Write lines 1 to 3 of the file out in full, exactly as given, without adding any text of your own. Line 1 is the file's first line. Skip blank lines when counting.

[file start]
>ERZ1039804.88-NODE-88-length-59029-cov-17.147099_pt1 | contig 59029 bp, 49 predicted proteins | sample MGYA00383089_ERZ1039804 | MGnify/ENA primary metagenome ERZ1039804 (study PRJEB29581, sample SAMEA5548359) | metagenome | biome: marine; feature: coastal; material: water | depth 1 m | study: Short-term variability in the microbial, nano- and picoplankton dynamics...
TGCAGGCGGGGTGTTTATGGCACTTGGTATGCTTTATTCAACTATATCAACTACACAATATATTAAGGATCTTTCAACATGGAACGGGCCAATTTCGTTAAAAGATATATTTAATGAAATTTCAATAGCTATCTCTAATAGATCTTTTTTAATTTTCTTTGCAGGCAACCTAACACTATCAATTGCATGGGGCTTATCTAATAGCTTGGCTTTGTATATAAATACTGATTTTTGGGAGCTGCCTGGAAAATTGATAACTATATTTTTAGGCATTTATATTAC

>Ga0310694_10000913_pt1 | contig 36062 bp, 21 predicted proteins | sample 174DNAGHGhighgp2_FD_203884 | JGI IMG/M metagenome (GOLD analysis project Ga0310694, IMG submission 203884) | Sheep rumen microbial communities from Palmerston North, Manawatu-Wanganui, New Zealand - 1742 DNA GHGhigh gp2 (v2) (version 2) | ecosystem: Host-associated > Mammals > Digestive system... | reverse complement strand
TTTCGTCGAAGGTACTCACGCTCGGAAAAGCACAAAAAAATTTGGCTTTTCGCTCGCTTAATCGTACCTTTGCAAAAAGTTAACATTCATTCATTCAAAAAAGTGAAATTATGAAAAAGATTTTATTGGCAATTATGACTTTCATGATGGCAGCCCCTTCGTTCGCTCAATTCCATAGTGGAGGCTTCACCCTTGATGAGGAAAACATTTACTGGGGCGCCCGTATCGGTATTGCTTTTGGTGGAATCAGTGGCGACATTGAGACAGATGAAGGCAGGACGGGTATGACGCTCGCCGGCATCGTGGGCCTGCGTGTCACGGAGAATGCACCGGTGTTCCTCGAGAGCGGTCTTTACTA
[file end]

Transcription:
>ERZ1039804.88-NODE-88-length-59029-cov-17.147099_pt1 | contig 59029 bp, 49 predicted proteins | sample MGYA00383089_ERZ1039804 | MGnify/ENA primary metagenome ERZ1039804 (study PRJEB29581, sample SAMEA5548359) | metagenome | biome: marine; feature: coastal; material: water | depth 1 m | study: Short-term variability in the microbial, nano- and picoplankton dynamics...
TGCAGGCGGGGTGTTTATGGCACTTGGTATGCTTTATTCAACTATATCAACTACACAATATATTAAGGATCTTTCAACATGGAACGGGCCAATTTCGTTAAAAGATATATTTAATGAAATTTCAATAGCTATCTCTAATAGATCTTTTTTAATTTTCTTTGCAGGCAACCTAACACTATCAATTGCATGGGGCTTATCTAATAGCTTGGCTTTGTATATAAATACTGATTTTTGGGAGCTGCCTGGAAAATTGATAACTATATTTTTAGGCATTTATATTAC

>Ga0310694_10000913_pt1 | contig 36062 bp, 21 predicted proteins | sample 174DNAGHGhighgp2_FD_203884 | JGI IMG/M metagenome (GOLD analysis project Ga0310694, IMG submission 203884) | Sheep rumen microbial communities from Palmerston North, Manawatu-Wanganui, New Zealand - 1742 DNA GHGhigh gp2 (v2) (version 2) | ecosystem: Host-associated > Mammals > Digestive system... | reverse complement strand